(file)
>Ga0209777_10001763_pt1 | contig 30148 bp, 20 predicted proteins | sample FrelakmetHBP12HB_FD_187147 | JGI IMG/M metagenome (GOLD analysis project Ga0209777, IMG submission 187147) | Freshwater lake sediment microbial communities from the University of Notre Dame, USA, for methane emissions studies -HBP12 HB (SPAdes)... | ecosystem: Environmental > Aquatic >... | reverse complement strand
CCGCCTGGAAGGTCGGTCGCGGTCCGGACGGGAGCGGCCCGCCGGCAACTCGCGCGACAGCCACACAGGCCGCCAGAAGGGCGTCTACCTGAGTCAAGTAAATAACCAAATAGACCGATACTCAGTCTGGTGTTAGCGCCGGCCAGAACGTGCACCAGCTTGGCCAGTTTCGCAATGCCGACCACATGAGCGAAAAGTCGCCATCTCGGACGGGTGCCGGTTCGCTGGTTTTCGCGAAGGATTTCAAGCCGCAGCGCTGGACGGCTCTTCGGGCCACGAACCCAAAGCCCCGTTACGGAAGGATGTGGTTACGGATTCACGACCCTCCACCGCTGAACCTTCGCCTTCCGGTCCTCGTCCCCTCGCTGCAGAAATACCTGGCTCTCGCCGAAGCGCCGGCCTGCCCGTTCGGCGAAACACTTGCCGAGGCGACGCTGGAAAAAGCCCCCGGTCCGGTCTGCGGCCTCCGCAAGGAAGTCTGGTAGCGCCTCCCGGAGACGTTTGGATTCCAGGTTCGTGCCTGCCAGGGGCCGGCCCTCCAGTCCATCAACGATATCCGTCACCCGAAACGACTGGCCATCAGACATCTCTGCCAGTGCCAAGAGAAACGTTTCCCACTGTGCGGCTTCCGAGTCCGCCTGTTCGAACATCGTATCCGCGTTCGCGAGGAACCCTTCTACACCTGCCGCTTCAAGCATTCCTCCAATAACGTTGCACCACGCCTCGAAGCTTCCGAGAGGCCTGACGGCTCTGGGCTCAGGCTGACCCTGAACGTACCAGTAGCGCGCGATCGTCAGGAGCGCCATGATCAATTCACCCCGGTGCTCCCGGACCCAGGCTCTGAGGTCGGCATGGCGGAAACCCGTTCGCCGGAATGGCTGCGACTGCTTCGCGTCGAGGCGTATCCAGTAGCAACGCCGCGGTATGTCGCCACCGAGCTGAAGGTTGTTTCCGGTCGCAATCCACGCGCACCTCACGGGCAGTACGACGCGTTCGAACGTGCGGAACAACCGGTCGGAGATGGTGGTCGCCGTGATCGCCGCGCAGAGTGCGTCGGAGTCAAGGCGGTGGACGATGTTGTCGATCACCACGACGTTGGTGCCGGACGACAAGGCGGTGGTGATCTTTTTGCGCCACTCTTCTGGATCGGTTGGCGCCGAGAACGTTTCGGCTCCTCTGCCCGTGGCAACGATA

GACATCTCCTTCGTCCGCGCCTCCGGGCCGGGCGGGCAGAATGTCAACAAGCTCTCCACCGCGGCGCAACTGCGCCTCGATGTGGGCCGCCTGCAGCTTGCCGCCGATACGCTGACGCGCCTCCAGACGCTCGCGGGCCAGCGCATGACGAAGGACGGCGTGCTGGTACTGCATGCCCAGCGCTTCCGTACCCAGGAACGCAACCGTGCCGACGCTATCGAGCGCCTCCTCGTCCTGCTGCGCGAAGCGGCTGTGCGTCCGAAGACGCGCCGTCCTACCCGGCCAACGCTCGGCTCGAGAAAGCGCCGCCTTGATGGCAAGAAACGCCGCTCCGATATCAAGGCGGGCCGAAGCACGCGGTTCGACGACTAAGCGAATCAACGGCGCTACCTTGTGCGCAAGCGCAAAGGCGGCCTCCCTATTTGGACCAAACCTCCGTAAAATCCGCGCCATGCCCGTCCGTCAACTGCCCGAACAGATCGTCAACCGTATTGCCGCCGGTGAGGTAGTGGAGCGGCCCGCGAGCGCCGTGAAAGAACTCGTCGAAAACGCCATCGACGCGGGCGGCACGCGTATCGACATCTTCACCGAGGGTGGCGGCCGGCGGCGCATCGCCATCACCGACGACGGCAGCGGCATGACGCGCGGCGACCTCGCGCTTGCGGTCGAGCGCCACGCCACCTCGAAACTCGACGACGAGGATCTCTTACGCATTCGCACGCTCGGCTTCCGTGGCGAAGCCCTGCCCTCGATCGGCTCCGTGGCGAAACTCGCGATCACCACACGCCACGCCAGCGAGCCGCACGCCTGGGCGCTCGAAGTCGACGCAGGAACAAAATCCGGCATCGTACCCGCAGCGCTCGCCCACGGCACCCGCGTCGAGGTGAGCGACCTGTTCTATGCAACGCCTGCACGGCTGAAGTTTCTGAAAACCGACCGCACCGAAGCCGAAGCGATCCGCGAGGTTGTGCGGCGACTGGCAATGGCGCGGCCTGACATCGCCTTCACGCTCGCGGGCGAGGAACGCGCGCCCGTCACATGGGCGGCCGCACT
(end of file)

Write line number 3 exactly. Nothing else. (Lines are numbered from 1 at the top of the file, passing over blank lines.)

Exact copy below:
GACATCTCCTTCGTCCGCGCCTCCGGGCCGGGCGGGCAGAATGTCAACAAGCTCTCCACCGCGGCGCAACTGCGCCTCGATGTGGGCCGCCTGCAGCTTGCCGCCGATACGCTGACGCGCCTCCAGACGCTCGCGGGCCAGCGCATGACGAAGGACGGCGTGCTGGTACTGCATGCCCAGCGCTTCCGTACCCAGGAACGCAACCGTGCCGACGCTATCGAGCGCCTCCTCGTCCTGCTGCGCGAAGCGGCTGTGCGTCCGAAGACGCGCCGTCCTACCCGGCCAACGCTCGGCTCGAGAAAGCGCCGCCTTGATGGCAAGAAACGCCGCTCCGATATCAAGGCGGGCCGAAGCACGCGGTTCGACGACTAAGCGAATCAACGGCGCTACCTTGTGCGCAAGCGCAAAGGCGGCCTCCCTATTTGGACCAAACCTCCGTAAAATCCGCGCCATGCCCGTCCGTCAACTGCCCGAACAGATCGTCAACCGTATTGCCGCCGGTGAGGTAGTGGAGCGGCCCGCGAGCGCCGTGAAAGAACTCGTCGAAAACGCCATCGACGCGGGCGGCACGCGTATCGACATCTTCACCGAGGGTGGCGGCCGGCGGCGCATCGCCATCACCGACGACGGCAGCGGCATGACGCGCGGCGACCTCGCGCTTGCGGTCGAGCGCCACGCCACCTCGAAACTCGACGACGAGGATCTCTTACGCATTCGCACGCTCGGCTTCCGTGGCGAAGCCCTGCCCTCGATCGGCTCCGTGGCGAAACTCGCGATCACCACACGCCACGCCAGCGAGCCGCACGCCTGGGCGCTCGAAGTCGACGCAGGAACAAAATCCGGCATCGTACCCGCAGCGCTCGCCCACGGCACCCGCGTCGAGGTGAGCGACCTGTTCTATGCAACGCCTGCACGGCTGAAGTTTCTGAAAACCGACCGCACCGAAGCCGAAGCGATCCGCGAGGTTGTGCGGCGACTGGCAATGGCGCGGCCTGACATCGCCTTCACGCTCGCGGGCGAGGAACGCGCGCCCGTCACATGGGCGGCCGCACT